Organisms in ecological communities interact with one another in four major ways.
- One organism, by its activities, may benefit itself while harming the other. For instance, individuals of one species may kill and eat individuals of other species (predator-prey interaction). One type of individuals may obtain their food from the other but may or may not kill it (host-parasite interaction).
- Two organisms may mutually harm one another. This type of interaction is common when two organisms use the some resources and the resources are insufficient to supply their combined needs. Such organisms are called competitors, and their interactions constitute competition.
- Individuals of two species may develop an intimate, long-term relationship or association (symbiosis). In symbiosis, both participants may benefit from an interaction (multualism); or one participant benefits and the other is unaffected (commenslism); or one participant benefits and the other is harmed (parasitism).
Consumers that actively hunt other organisms are called predators. The organisms upon which a predator feeds are called prey. A frog that eats an insect is a predator. The insect is the prey. The frog itself is prey to other organisms such as snakes and storks. The predators, in turn, become prey to larger carnivores (Fig 19.20)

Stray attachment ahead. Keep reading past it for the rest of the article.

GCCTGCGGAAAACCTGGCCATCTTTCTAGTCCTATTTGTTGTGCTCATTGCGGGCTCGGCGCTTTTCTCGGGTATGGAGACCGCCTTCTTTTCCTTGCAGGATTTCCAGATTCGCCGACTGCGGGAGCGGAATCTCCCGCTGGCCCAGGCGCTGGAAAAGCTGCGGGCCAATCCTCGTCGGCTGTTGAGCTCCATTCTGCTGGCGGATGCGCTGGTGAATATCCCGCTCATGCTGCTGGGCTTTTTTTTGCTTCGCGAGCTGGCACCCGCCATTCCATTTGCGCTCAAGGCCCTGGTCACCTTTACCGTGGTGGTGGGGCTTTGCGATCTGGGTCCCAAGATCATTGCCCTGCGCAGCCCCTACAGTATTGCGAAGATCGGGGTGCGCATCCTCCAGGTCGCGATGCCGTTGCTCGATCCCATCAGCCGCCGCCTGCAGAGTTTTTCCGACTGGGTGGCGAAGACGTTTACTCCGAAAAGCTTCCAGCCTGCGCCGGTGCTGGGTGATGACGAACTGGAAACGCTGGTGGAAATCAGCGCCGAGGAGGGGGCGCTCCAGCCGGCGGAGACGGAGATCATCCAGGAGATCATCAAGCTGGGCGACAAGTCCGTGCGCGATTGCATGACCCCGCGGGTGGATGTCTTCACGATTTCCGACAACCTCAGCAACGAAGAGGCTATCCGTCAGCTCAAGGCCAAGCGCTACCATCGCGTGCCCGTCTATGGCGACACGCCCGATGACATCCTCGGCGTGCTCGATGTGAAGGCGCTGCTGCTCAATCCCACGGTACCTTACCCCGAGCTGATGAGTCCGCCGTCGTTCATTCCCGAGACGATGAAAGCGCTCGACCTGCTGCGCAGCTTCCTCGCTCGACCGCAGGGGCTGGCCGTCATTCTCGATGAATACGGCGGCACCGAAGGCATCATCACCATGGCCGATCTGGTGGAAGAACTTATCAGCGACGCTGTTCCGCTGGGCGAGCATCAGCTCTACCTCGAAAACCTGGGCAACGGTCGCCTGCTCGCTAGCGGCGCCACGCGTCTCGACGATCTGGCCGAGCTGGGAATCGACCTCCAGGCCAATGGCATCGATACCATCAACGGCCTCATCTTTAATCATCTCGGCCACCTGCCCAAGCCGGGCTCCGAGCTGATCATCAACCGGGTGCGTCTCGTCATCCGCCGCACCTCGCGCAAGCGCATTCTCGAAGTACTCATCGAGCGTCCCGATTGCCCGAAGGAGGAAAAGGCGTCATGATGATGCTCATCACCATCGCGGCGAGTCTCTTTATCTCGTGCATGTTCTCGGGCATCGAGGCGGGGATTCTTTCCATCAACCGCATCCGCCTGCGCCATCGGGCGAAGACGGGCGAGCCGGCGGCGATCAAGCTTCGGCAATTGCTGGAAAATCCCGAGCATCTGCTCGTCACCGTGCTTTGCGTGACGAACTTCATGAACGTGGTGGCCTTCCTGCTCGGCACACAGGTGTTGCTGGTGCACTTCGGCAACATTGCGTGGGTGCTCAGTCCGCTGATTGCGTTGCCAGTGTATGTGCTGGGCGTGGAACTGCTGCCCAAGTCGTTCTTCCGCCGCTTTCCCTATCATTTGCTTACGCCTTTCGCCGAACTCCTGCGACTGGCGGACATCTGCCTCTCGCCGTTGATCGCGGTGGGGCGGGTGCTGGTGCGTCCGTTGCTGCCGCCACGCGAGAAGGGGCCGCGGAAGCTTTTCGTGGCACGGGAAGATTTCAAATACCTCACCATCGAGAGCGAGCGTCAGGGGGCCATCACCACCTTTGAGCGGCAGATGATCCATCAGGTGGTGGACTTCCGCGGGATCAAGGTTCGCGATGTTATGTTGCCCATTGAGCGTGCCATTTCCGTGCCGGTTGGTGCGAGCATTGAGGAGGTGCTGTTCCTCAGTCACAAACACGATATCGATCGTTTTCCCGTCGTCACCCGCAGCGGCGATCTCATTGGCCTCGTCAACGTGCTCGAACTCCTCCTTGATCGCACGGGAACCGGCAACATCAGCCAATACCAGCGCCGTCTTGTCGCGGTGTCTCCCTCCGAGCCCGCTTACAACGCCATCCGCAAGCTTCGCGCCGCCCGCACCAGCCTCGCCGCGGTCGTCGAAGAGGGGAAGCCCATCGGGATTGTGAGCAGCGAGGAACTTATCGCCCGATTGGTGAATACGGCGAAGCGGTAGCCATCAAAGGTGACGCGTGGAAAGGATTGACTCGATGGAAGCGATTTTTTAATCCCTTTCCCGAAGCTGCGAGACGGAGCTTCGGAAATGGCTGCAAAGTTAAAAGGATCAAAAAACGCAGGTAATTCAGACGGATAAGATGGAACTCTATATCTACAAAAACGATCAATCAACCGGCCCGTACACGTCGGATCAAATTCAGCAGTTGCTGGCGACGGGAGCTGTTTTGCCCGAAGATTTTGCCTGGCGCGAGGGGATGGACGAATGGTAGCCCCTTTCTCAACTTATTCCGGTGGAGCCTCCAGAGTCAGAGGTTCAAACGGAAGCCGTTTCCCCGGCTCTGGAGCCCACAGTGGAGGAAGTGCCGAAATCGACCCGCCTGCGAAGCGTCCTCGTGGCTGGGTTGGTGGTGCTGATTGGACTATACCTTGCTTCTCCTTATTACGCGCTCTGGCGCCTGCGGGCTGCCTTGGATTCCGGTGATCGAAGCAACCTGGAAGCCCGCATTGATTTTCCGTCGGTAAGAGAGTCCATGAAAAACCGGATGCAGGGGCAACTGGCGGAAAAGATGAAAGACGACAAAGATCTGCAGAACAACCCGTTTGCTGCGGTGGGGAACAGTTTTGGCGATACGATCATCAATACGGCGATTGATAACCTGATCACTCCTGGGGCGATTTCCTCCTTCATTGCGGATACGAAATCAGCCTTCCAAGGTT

Fig. 19.20 predators actively hunt and kill their prey
The size of predator and prey populations is closely linked. A large prey population can support more predators than small prey population. If a prey population grows or shrinks, the number of predators changes as well.
19. 6.2 Symbiosis
The intimate and log-term relationship between two organisms is called symbiosis. It is of three types i.e. parasitism, mutualism and commensalism.
Some organisms do not kill the organism they feed on. Parasitism is a type of symbiotic relationship in which an organism feeds on the tissues or body fluids of another. The organism on which a parasite feeds is called the host. A parasite is harmful to its host and may even be fatal. Most parasites, however, do not kill their hosts. Examples of parasites are fleas, ticks, lice, a variety of worms, protists, many bacteria, and all viruses.
A true parasite is adapted to living on or in the body of its host. A parasite depends on its host for many functions. Many parasites cannot perform functions that the host provides for them.
The population size of a parasite is closely related to the population of its host. A large host population can support more parasites than a small host population. Parasite populations are also affected by the density of the host population. Parasites thrive in crowded host populations because the parasite can find new hosts easily.
Fig. 19.21 As a consequence of predator-prey interactions, prey have evolved a rich variety of adaptations that make them difficult to be captured and eaten. Some of the evolutionary adaptations are tosic hair, bristles or tough spines (a), obnoxious chemicals (b), camouflage (c), and mimicry (d).